Roger Moorhouse reexamines the least understood campaign of World War II, using original archival sources to provide a very human account of the events that set the bloody tone for the conflict to come.
As Moorhouse helps us to see in this exemplary military history, to begin at the beginning of the war reveals where choices were made, and how they mattered ... Moorhouse’s main argument, which is unanswerable, is that the campaign in Poland was a real war. It was not the 'phony war' or 'dróle de guerre' of British and French memory ... The heart of this book is the description of the fighting, which is about as good as military history can be. Moorhouse has visited the places he writes about, and understands weaponry, tactics and the structures of the German and Polish armed forces ... Moorhouse uses personal accounts from Poles and Germans to great effect, bringing battlefields, burning towns and cities and even the strafed countryside into clear view ... Like all good histories, Moorhouse’s answers an old question and raises a new one. This book, although it fills a historical gap in a way that many Polish readers will find satisfying, also challenges the way that official Poland today remembers the war. If Poles were able to make choices in the terrible circumstances of 1939, as Moorhouse shows, one can reasonably ask about the choices they made before then.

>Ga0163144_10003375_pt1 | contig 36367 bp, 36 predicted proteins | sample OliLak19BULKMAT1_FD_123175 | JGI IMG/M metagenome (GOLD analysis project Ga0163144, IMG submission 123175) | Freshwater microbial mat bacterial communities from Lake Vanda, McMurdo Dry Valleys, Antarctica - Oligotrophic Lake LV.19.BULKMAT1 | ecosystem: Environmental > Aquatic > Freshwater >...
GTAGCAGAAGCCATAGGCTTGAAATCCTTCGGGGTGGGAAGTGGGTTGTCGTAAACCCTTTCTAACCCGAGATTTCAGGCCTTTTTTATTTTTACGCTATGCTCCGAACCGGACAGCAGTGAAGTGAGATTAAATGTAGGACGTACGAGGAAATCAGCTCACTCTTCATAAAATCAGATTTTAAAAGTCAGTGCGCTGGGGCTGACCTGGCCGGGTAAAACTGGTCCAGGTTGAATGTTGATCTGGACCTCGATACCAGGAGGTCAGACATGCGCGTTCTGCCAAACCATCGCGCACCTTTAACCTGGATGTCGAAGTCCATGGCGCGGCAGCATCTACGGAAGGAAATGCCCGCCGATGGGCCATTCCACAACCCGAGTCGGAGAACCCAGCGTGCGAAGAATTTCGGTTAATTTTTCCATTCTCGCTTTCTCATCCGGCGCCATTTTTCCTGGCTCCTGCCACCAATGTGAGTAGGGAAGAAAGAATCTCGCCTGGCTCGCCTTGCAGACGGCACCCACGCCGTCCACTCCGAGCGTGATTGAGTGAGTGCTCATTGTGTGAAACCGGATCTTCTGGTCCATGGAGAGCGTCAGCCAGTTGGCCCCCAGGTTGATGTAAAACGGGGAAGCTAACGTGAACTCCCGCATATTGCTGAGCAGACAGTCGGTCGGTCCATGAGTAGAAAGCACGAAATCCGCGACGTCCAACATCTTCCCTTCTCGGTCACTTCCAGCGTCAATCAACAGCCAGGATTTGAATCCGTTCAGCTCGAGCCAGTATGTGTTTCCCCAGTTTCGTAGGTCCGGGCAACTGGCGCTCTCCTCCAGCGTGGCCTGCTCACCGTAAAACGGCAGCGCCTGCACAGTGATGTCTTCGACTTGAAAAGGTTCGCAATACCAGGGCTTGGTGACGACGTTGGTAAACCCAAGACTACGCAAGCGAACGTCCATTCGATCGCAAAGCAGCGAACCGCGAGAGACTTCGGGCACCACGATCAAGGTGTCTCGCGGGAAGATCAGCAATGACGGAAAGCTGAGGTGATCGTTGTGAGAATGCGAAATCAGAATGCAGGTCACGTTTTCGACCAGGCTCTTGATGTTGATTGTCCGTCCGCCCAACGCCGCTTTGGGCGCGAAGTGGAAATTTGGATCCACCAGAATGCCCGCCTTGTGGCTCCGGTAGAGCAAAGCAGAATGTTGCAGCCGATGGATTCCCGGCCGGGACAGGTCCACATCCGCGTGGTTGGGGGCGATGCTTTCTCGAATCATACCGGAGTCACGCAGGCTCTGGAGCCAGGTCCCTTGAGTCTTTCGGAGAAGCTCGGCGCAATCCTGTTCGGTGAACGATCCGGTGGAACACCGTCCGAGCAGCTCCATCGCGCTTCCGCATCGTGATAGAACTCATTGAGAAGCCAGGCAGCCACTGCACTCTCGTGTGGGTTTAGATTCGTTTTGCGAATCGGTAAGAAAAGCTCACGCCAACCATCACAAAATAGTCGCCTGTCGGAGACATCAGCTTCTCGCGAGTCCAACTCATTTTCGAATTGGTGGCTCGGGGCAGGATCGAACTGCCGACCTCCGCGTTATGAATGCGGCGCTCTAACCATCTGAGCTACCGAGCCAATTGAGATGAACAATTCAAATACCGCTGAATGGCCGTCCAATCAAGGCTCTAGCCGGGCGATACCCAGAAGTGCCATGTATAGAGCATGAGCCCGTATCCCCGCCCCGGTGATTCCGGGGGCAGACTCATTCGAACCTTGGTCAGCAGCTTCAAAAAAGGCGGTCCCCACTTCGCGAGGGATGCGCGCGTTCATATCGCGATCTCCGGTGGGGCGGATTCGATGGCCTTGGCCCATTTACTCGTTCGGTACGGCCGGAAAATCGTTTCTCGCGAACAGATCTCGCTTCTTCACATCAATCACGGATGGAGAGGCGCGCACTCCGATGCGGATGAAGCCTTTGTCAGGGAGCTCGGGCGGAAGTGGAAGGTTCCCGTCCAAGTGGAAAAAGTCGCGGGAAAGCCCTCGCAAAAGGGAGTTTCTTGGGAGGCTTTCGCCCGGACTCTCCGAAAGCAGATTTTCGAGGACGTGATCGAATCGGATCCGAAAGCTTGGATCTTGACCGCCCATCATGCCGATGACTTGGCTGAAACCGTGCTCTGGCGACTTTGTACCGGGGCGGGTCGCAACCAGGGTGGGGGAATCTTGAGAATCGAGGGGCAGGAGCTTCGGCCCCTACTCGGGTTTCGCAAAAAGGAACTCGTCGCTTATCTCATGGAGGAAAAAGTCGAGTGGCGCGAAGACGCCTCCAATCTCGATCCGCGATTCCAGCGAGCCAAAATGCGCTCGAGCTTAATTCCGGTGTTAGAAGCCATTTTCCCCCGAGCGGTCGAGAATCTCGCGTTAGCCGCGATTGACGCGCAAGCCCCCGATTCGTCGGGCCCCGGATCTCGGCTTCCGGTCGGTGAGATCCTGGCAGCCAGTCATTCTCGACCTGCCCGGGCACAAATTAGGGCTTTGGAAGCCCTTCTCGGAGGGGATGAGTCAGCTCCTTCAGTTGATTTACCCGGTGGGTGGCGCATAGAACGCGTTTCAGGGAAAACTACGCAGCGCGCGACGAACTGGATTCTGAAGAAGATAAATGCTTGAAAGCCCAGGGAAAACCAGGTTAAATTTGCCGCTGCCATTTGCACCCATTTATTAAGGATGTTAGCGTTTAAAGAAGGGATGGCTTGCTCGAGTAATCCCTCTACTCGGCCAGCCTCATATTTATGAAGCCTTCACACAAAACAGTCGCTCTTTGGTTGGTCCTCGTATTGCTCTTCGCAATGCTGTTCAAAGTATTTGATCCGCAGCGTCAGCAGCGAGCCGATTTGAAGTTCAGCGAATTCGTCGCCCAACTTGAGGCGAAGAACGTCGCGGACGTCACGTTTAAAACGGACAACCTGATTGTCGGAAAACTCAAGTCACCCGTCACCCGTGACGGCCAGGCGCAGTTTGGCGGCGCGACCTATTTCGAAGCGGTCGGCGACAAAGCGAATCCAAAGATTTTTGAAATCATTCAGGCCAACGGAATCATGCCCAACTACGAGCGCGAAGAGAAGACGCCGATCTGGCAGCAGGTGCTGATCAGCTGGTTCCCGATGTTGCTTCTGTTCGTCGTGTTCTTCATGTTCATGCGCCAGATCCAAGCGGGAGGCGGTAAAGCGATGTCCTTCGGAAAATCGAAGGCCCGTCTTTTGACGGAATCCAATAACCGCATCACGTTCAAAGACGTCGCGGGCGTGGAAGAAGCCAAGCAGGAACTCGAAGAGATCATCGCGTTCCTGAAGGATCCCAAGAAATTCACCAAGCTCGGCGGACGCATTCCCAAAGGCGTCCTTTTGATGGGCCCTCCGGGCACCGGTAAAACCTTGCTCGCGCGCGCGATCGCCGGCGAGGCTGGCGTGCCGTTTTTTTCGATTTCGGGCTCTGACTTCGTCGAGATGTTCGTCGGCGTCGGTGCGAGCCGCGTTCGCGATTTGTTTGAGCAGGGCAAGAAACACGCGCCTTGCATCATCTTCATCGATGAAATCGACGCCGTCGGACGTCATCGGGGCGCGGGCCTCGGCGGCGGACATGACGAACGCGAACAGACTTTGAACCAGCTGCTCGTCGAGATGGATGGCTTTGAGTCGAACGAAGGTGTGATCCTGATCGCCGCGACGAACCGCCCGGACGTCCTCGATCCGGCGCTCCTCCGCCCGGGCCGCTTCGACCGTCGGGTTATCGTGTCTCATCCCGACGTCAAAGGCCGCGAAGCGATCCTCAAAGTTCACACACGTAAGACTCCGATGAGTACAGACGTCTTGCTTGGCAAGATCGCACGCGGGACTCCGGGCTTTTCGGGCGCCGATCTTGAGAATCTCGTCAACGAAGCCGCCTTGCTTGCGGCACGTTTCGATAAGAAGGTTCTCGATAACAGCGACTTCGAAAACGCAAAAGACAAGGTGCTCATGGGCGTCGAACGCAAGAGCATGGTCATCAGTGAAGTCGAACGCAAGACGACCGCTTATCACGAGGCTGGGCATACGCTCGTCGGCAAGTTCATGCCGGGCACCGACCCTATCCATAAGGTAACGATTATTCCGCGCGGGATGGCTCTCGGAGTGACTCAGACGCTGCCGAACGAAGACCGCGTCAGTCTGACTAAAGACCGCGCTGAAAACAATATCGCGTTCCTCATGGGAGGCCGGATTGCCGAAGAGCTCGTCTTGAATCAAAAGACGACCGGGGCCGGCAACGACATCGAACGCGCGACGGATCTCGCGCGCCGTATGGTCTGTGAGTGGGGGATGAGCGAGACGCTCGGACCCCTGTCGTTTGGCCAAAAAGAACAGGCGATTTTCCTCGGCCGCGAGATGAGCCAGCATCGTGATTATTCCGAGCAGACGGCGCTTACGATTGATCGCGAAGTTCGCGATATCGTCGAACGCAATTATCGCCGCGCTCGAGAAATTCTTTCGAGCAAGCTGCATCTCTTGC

The purpose of this very valuable addition to the literature on the outbreak of the Second World War in September 1939 is straightforward. Roger Moorhouse insists that too little attention has been paid in the West to the heroic resistance of the Poles to German aggression. They were, indeed, the first nation to stand up to Hitler’s appetite for empire and they paid a grim price for that decision. By the end of the war close to six million Poles, half of them Polish Jews, had perished ... The great strength of this new account lies in the extensive use of Polish sources, all too often overlooked entirely when trying to piece together the history of the campaign ... Moorhouse is at his most original in his extensive narrative of the war. He provides searing accounts of the sheer brutality of German forces almost from day one, as they massacred local villagers and townspeople on the flimsiest of evidence that they had attacked German troops ... One thing is certain about Moorhouse’s account. He admirably achieves his aim of putting the Polish-German war back onto the broader canvas of the Second World War.
...[a] chilling, indignant narrative ... Roger Moorhouse is well equipped to write this book ... All Poles know that their September war — and of course the many subsequent years of occupation, resistance and exile — was no side-show. Now Moorhouse has expertly laid bare this simple truth: that when two totalitarian regimes make common cause, everyone in their immediate neighbourhood is likely to be trampled underfoot.